Advertisement

Conservative Foreign Policy & Reagan's Legacy

Conservative Foreign Policy & Reagan's Legacy

By Colin Dueck - March 22, 2011

America's current armed conflict with Muammar Gaddafi raises a cluster of familiar questions about U.S. intervention, democracy promotion, and nation building, not only in relation to Libya but also in relation to ongoing cases such as Egypt and Afghanistan. Conservatives and Republicans are wrestling with these questions, like everyone else, but with their own distinct values and priorities in mind. Let us take a step back to consider what a conservative foreign policy might look like on issues of democracy promotion and intervention.

When American conservatives reflect on concrete examples of undeniably successful, modern, conservative foreign policy presidents, they think first of Ronald Reagan. Indeed the vast majority of conservatives hold up Reagan as a model of how to conduct U.S. foreign and defense policy, but they do not always agree on the day to day implications of that Reaganite model.

For example, when Egypt's Hosni Mubarak, a longstanding American ally, was confronted with a popular protest movement earlier this year, some leading conservatives like William Kristol invoked the Reaganite legacy of democracy promotion in urging the U.S. to help topple the Egyptian autocrat. Other conservatives like Dick Cheney, Newt Gingrich, John Bolton, and Charles Krauthammer pointed out the danger that Egypt's Muslim Brotherhood might ultimately fill the gap left by Mubarak's departure.

Since Republicans seem to agree that Reagan set the standard, it is worth asking: what exactly was his approach toward democracy promotion abroad?

There is no doubt that Reagan believed democracies to be more peaceful, more trustworthy, and more just in their foreign policy behavior than authoritarian forms of government. Indeed he created the National Endowment for Democracy in 1983 to help provide training, technical aid, and financial support toward the promotion of democratic practices including free and fair elections overseas. In relation to U.S. adversaries at the time, including the Soviet Union and its client states, Reagan viewed the theme of democracy promotion as not only morally imperative but strategically useful as a pressure point against hostile dictatorships. He therefore issued sharp rhetorical and ideological challenges indicating his belief that the entire Communist system of government was immoral, illegitimate, dysfunctional, and doomed. Obviously Reagan was not shy about stating his sincere conviction in the inherent superiority of democracy. Yet in relation to U.S. allies, he was usually quite circumscribed and subtle in his efforts at democracy promotion.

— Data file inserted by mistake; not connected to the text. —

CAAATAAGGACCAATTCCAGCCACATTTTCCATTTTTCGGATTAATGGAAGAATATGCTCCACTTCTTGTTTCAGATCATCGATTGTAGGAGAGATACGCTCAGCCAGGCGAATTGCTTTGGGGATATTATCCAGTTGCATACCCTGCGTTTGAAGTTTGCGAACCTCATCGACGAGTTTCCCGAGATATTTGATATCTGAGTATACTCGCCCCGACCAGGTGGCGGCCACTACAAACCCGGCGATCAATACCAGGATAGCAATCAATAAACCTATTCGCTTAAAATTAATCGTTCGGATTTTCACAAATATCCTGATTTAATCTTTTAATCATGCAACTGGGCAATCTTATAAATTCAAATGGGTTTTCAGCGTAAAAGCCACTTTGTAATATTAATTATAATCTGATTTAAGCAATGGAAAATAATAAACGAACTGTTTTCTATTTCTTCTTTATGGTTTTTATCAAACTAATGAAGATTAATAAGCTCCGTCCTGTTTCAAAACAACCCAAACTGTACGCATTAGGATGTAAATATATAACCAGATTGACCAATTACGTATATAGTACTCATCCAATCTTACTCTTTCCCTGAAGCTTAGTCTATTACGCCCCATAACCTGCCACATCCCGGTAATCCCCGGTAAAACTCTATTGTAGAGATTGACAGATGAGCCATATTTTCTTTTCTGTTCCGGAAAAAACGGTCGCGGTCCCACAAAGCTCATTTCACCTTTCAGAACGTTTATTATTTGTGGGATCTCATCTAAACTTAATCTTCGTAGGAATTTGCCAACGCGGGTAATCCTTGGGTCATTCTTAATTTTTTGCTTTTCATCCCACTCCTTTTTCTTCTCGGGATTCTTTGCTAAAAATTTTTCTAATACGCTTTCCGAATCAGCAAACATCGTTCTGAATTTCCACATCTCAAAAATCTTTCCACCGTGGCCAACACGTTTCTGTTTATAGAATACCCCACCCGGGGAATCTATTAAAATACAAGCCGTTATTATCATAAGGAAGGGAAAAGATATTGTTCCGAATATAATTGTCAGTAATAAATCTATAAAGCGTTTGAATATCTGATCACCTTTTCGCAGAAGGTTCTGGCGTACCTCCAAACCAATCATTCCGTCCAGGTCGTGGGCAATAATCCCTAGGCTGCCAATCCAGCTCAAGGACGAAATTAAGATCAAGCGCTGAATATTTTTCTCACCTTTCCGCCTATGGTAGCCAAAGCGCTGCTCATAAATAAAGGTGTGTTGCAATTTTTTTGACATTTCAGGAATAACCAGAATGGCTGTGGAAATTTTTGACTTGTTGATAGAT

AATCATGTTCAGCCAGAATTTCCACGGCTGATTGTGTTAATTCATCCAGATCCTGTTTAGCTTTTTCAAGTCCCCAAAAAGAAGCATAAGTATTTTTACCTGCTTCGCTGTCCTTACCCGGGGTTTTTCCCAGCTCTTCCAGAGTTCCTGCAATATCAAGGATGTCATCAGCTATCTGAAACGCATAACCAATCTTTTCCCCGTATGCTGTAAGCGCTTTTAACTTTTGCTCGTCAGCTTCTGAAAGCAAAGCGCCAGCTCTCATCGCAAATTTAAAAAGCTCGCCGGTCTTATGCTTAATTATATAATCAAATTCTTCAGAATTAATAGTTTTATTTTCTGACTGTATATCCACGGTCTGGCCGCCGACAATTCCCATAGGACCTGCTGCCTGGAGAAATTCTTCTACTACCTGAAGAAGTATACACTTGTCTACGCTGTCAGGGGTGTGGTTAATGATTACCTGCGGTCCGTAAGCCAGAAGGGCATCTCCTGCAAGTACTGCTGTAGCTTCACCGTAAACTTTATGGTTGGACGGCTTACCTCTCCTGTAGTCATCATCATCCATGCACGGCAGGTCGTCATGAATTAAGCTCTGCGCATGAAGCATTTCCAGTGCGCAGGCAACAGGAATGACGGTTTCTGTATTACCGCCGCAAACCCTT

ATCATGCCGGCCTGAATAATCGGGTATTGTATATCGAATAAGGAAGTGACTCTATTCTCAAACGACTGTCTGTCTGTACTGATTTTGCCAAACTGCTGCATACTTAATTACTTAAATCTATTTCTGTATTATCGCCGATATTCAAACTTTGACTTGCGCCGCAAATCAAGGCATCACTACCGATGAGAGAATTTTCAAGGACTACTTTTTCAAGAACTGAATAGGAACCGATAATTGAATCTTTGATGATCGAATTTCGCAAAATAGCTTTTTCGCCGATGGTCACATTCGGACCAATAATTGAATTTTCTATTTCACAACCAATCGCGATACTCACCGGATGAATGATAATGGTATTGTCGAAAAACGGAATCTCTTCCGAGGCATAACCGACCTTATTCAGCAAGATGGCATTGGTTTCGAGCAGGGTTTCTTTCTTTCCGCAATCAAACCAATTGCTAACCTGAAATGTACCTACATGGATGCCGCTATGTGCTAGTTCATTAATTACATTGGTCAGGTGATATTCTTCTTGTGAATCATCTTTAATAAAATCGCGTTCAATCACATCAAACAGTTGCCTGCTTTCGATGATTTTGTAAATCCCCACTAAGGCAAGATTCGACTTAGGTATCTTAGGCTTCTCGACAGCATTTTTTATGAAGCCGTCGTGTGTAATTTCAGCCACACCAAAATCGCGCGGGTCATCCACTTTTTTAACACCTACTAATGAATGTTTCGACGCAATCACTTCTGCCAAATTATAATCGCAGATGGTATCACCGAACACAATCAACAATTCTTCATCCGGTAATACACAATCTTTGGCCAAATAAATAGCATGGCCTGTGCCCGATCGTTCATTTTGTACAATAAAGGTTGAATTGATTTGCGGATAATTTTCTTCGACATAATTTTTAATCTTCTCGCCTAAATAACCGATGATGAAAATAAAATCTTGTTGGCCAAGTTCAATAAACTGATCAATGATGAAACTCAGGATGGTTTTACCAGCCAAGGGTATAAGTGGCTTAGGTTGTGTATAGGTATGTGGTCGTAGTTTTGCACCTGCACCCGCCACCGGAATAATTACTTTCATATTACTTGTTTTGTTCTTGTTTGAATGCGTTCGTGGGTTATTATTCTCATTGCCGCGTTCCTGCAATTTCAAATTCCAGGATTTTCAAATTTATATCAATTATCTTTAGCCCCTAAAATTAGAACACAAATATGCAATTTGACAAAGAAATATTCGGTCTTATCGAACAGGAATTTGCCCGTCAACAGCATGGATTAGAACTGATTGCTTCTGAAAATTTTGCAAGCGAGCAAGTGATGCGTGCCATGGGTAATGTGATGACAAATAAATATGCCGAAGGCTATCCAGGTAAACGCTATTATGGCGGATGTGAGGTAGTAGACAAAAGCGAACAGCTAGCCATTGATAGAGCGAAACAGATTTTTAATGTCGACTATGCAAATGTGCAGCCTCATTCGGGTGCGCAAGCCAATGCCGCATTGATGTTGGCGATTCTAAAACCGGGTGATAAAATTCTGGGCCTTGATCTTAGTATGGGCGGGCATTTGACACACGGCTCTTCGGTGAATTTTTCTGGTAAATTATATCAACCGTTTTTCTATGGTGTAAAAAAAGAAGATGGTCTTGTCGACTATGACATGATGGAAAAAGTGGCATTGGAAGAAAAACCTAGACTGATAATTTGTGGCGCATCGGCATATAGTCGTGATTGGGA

Reagan clearly believed, within the context of the Cold War, that there could hardly be anything worse for either democratic values or U.S. interests than the international spread of Communism. In this he was very much in agreement with his administration's first ambassador to the United Nations, leading neoconservative Jeane Kirkpatrick. Kirkpatrick argued, quite rightly, that former President Jimmy Carter had unintentionally aided the rise of radical and violently anti-American forces in Nicaragua and Iran by pressuring allied governments in those countries on democracy and human rights issues.

Reagan's fundamental instinct therefore, especially on first coming into power in 1981, was to bolster America's anti-Communist allies worldwide rather than to hector them.In cases such as El Salvador and South Africa, allied governments were quietly nudged in a positive direction on democratic human rights, while reassured of ultimate American support. In practical terms Reagan was also willing to materially aid a wide range of anti-Communist insurgencies in Afghanistan, Nicaragua, and Africa whether or not they lived up to strict standards of liberal propriety.

A significant turning point for the Reagan administration came in 1986, when Filipino dictator and longtime U.S. ally Ferdinand Marcos faced possible overthrow by domestic opponents. Reagan's initial instinct in the Filipino case, as always, was to back up his anti-Communist ally. But the main opposition to Marcos inside the Philippines was neither Communist nor anti-American, and when virtually the entire U.S. foreign policy establishment emerged in favor of easing the aged Marcos out of power, Reagan was finally convinced to do so.

Other U.S. allies in places like Chile and South Korea were pressed more aggressively on democracy and human rights issues during Reagan's second term. The final outcome by the time he left office in January 1989 was that numerous allied governments in East Asia and Latin America had moved in a democratic direction. Yet this was not simply the result of U.S. criticism and pressure. It was also very much the result of complicated internal factors, combined with positive American assistance and reassurance regarding core security concerns.

The main lines of Reagan's record on democracy promotion can therefore be summarized fairly briefly: Reagan distinguished between allies and adversaries. In relation to U.S. adversaries, Reagan issued ringing and sincere denunciations of undemocratic practices in order to indicate moral concern as well as to weaken hostile regimes. In relation to American allies, on the other hand, Reagan was usually much more circumspect, because he understood that to destabilize an autocratic but U.S.-aligned government might very well lead to something worse. There was certainly some movement toward more pointed forms of pro-democracy pressure on U.S. allies during Reagan's second term, but even then, Reagan's first instinct was always to bolster, support, and reassure allies, rather than to critique them.